Carpenters used to know how to make wood more durable. For example, naval carpenters reportedly buried the wooden parts of the ship in the port’s mud for ten years and then assembled the vessel. This treatment supposedly made the ship termite-proof and protected the wood. Also, it was learned that wood transported by flotation lasted longer if it stayed in the water for a long time before being dried out. Wood remaining in salt water to the point of saturation does not warp. These days, people are in too much of a hurry to use such traditional methods of wood preservation.
For almost a century, railroad cars were made of wood. When they were 50 years old, the carriages may have been outdated, but they were still in excellent condition. Up until the 1920’s, wood was widely used in the automobile industry, both in the body and in the interior. Today, many automobile enthusiasts look back nostalgically to the time when craftsmen took pride in doing good work. How many modern cars could be used for 20 years or more and then be exhibited in flawless condition as museum pieces?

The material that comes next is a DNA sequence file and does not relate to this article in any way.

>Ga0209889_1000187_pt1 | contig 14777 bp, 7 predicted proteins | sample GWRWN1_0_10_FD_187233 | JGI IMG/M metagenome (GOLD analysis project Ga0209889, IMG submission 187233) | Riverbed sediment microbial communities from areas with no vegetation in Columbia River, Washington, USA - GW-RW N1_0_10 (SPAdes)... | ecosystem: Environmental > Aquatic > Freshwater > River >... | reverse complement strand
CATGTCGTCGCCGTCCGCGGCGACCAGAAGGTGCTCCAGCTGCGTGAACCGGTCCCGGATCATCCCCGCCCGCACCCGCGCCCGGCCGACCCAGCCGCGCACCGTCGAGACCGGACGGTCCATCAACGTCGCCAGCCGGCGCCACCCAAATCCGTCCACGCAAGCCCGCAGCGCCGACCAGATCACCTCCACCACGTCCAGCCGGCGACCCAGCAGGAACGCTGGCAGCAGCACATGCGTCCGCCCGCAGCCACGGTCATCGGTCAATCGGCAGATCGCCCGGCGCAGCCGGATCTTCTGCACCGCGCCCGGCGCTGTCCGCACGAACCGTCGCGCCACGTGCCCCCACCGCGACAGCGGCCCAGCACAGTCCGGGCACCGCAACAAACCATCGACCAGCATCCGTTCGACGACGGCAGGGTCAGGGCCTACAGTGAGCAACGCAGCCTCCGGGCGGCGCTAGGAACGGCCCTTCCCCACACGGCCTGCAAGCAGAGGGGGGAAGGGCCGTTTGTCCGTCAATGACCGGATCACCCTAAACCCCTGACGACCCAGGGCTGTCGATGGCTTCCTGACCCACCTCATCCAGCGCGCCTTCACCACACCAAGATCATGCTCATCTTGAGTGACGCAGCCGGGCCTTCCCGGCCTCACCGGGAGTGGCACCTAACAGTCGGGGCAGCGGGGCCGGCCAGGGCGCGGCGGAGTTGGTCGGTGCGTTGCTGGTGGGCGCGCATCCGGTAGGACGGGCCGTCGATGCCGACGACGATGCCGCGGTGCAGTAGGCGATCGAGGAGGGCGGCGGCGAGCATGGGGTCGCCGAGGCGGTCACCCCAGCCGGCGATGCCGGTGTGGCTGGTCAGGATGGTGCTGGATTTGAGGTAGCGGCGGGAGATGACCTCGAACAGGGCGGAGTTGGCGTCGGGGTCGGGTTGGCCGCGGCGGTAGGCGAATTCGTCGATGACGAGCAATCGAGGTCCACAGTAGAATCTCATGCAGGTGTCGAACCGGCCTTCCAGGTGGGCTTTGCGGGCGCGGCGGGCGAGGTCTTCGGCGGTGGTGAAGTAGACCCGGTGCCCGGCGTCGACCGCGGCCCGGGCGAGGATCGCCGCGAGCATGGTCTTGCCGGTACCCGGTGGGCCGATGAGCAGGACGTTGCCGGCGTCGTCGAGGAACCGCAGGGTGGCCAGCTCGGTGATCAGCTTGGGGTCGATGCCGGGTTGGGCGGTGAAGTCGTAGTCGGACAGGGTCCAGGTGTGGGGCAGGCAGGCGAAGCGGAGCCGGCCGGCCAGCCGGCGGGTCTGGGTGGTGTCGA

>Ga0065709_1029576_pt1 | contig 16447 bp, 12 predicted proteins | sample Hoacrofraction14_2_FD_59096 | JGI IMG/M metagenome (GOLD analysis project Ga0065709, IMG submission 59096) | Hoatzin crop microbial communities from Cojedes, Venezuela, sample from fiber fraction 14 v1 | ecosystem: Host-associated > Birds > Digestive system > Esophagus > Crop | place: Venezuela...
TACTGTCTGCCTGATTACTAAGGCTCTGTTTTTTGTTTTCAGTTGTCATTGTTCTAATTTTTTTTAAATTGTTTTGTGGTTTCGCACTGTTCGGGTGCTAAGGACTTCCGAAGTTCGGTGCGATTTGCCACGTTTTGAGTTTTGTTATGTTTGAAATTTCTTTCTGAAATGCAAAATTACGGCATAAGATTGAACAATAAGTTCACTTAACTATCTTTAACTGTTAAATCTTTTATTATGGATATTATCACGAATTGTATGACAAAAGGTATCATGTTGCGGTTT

Some types of wood, such as oak, are twice as strong as an equal mass of soft steel and aluminum. This explains why wood was widely utilized in aviation in the past. Resinous wood also has many uses in the mechanical and electrical fields.
There is one field in which wood is the champion: furniture. Modernistic decorators have introduced other materials such as chromed steel, glass, and plastic. But still, nothing rivals natural wood in giving a feeling of warmth to a room. Perhaps that is why Formica, one of the more successful substitutes for wood veneer, is often made to imitate the appearance of wood.